"UK degree are generally seen as developing independent thinking and skills which employers worldwide attach a great deal of value". UK universities have put a great deal of effort into preparing students for the global market. UK has listed out certain key areas where there is a shortage of manpower hence international students have a good opportunity in areas like engineering, nursing etc.



If your visa is refused and you have paid a deposit to your institution for tuition fees then you will receive a refund of the deposit when you send the institution a copy of your visa refusal letter from the High Commission. A few institutions deduct a small amount usually no more than £ 100 for processing the refund payment.



Some universities require the students to pay part of the tuition fees in advance in order to reserve a place for them in the university. In any case we recommend that all students should make a deposit payment as it facilitates in getting a student visa.
For the English School, the student must pay for the Institute to get the KAS Letter.



British Universities do not have a formal ranking system but the government does take the responsibility to monitor and control the quality of education provided by each university through the Quality Assurance Agency for Higher Education. The Government conducts a Research Assessment Exercise once in every 5 yrs. which determines the level of research activity in a university department. The departments are graded as high as 5* and as low as 1. General League Tables Prepared by newspapers like the Sunday Times and Financial Times can also be checked.

Getting around the UK

We have every transport option imaginable in Great Britain to make your new life convenient and fun. Sindibad team has summarised a few of the options to get you from A to B conveniently and safely, as well as get you around the UK and Europe when you want to go exploring!


Going by train is one of the fastest routes to travel in the UK and an airport free route to reach the rest of Europe. Express trains can take you quickly across Britain. Local trains are also very useful for shorter distances.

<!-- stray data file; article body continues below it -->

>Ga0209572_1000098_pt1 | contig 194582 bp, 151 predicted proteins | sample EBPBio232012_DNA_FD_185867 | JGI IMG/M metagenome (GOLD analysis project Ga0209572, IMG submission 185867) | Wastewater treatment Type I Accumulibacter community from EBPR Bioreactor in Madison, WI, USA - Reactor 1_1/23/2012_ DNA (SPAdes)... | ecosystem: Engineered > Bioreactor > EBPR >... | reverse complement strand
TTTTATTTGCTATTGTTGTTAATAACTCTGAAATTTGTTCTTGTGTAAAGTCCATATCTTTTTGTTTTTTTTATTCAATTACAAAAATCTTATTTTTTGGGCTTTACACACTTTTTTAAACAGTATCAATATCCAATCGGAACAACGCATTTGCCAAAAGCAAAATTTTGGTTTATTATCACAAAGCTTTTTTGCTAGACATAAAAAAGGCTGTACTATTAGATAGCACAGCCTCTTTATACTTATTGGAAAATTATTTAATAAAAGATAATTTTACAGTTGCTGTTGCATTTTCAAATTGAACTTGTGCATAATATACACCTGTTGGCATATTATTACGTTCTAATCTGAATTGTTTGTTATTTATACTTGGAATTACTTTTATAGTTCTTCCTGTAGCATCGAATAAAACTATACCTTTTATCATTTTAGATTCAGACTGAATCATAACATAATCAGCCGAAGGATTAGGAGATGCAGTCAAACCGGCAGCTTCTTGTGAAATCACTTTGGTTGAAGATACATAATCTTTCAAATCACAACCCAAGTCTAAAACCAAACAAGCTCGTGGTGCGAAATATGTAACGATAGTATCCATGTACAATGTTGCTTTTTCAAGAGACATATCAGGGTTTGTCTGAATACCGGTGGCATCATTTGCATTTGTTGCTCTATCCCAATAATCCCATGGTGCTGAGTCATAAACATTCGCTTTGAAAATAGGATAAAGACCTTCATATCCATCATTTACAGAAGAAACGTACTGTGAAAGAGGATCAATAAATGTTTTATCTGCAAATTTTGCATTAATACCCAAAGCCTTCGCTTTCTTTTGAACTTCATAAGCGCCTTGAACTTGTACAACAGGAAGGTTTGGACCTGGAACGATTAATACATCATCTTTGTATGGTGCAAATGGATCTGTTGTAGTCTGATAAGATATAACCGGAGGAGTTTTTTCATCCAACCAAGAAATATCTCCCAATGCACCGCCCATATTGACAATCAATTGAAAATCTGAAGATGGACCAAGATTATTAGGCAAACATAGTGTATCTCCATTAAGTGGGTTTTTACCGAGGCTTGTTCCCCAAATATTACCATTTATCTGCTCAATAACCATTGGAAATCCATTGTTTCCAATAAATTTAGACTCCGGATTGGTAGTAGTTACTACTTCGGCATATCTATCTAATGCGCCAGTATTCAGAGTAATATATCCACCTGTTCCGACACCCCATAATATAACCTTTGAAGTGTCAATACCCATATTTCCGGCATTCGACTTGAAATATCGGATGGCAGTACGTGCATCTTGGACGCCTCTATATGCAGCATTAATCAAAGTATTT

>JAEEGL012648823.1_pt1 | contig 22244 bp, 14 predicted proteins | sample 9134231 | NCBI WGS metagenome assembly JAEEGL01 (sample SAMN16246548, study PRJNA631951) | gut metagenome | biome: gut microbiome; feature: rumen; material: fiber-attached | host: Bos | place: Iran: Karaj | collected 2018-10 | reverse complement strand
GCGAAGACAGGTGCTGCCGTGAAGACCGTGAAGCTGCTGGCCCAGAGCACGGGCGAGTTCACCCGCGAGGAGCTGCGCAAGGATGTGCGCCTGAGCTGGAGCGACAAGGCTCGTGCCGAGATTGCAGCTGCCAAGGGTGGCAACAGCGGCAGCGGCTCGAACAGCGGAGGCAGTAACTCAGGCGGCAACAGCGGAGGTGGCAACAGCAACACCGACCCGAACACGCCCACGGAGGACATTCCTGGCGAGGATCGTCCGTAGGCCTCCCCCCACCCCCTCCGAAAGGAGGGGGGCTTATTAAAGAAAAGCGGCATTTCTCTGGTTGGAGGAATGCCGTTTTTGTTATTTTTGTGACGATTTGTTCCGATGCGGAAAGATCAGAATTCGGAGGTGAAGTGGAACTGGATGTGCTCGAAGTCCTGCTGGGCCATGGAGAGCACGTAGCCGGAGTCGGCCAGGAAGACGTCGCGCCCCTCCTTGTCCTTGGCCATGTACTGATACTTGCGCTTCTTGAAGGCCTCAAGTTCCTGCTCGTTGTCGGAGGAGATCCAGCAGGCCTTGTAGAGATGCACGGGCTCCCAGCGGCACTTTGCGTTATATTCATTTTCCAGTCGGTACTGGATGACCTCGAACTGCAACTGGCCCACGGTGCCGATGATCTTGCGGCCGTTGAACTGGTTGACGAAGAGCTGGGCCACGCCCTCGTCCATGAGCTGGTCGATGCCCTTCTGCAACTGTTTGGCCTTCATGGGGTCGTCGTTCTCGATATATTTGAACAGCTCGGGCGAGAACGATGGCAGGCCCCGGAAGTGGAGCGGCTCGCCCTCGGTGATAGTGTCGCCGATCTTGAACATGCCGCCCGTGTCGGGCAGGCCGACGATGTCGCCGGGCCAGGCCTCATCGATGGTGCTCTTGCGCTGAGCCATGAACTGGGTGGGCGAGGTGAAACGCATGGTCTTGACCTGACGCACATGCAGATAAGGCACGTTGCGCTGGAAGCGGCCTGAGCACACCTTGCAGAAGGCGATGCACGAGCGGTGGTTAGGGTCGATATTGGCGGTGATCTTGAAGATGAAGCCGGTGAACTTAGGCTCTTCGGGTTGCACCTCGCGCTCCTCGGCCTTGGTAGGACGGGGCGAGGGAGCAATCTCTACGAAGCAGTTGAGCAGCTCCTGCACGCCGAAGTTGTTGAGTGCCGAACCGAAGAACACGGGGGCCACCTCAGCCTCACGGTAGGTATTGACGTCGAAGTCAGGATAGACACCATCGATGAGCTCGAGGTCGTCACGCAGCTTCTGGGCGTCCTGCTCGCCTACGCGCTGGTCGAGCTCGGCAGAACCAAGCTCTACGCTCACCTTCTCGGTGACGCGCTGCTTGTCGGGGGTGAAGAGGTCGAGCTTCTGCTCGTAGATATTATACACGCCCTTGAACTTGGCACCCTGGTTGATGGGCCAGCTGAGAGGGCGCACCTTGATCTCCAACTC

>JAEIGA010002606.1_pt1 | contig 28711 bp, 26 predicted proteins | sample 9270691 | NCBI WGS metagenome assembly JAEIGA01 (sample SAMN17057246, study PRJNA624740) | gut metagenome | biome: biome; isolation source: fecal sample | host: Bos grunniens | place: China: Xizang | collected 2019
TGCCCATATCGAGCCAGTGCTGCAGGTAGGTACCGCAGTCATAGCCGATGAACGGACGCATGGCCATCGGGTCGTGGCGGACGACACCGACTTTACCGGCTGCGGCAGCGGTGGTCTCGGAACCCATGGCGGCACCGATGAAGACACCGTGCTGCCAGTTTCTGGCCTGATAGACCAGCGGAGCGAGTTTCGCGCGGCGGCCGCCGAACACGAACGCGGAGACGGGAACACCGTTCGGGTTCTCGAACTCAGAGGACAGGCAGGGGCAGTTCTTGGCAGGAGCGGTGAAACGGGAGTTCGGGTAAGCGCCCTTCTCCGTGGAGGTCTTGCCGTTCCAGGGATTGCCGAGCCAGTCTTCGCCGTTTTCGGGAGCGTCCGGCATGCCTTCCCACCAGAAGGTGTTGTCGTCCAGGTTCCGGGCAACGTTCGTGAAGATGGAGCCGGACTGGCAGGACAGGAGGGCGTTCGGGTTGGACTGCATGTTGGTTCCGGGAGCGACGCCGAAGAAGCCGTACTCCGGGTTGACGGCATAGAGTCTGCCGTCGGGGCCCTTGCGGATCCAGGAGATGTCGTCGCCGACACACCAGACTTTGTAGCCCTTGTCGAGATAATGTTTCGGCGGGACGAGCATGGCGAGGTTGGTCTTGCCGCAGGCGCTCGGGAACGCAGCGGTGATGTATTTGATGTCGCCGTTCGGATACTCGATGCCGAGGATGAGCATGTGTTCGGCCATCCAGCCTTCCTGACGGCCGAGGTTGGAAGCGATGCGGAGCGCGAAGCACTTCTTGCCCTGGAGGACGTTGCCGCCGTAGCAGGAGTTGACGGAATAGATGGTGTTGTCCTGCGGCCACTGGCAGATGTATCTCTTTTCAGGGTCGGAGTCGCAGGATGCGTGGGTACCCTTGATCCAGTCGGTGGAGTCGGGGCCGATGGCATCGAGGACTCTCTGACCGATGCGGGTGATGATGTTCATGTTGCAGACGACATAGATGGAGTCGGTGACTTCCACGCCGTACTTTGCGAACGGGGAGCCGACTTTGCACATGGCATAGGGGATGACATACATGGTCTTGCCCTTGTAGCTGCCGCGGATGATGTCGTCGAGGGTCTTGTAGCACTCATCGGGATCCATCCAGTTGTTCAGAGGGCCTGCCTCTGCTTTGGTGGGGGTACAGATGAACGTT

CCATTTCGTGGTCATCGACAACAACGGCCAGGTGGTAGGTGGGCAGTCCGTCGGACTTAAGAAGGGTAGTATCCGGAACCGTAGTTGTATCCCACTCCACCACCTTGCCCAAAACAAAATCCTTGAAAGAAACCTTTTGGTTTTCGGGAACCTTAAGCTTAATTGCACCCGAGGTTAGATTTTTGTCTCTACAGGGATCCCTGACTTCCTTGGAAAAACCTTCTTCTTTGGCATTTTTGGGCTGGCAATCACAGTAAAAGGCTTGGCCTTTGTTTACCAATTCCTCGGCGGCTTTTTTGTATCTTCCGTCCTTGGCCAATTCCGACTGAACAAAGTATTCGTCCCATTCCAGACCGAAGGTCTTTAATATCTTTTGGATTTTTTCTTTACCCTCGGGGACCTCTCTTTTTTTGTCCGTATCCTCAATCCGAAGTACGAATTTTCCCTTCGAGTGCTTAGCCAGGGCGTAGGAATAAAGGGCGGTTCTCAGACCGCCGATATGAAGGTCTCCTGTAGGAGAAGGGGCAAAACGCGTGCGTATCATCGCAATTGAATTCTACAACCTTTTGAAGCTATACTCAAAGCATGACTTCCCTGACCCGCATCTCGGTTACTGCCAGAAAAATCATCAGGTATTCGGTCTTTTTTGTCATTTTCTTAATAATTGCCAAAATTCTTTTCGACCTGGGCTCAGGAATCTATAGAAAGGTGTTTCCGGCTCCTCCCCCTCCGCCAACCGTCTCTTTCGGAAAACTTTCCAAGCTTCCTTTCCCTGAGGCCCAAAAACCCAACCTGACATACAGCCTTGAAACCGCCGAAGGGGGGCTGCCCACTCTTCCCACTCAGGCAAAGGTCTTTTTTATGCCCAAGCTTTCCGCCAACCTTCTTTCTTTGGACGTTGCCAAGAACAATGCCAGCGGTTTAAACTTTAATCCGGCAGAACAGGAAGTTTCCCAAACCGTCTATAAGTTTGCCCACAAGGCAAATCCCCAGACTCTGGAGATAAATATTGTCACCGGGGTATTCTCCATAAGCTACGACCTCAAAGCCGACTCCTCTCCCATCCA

Tickets and timetables

You can book tickets and check timetables online or by going into stations directly. The National Rail website is a great way to check routes and times of train journeys. You can also log onto the websites of individual train companies for travel information and discounts. It's cheaper to book train tickets in advance, online and can be even cheaper if you book with your student railcard! One good discount rail website is www.thetrainline.com If you book in advance you'll be able to reserve a seat, which makes life a lot easier. You can also book first class or standard class along with the time you want to travel. However, this can increase the cost of your ticket, so check out the different options before booking. If you are booked on a train on a certain date or time, that means you can only travel on that date and time. If you want flexibility buy an' open return' or an 'open single'. That way you can travel whatever time you want and with an open return you can make your return journey within a month of purchasing the ticket. When on the train make sure you keep your ticket with you at all times to avoid getting fined (although it rarely ever happens).

Young Persons Railcard

If you're between 16-25 years old buy a Young Persons Railcard to save a whopping 1/3 off train fares. Keep this on you when travelling and you'll soon notice the saved pounds.

Trains into Europe

You can get the Eurostar, which goes underneath the English Channel, to reach other European destinations. If you want to travel to Europe by train, you can buy an InterRail or Eurail ticket. These come in a variety of different forms depending on your length of stay, and it is also possible to get a student deal. Close


Different bus companies operate around the UK. Buses are a great way to get around cheaply, whether you're travelling around your local area or travelling further afield. Although do bear in mind a journey by bus can take longer than other modes of transport. Prices depend on the company and how far you're going, so be sure to state where you want to go and say whether you want a single (one way) or return ticket. If you want to use the buses regularly it will work out cheaper to buy a weekly or monthly pass. Close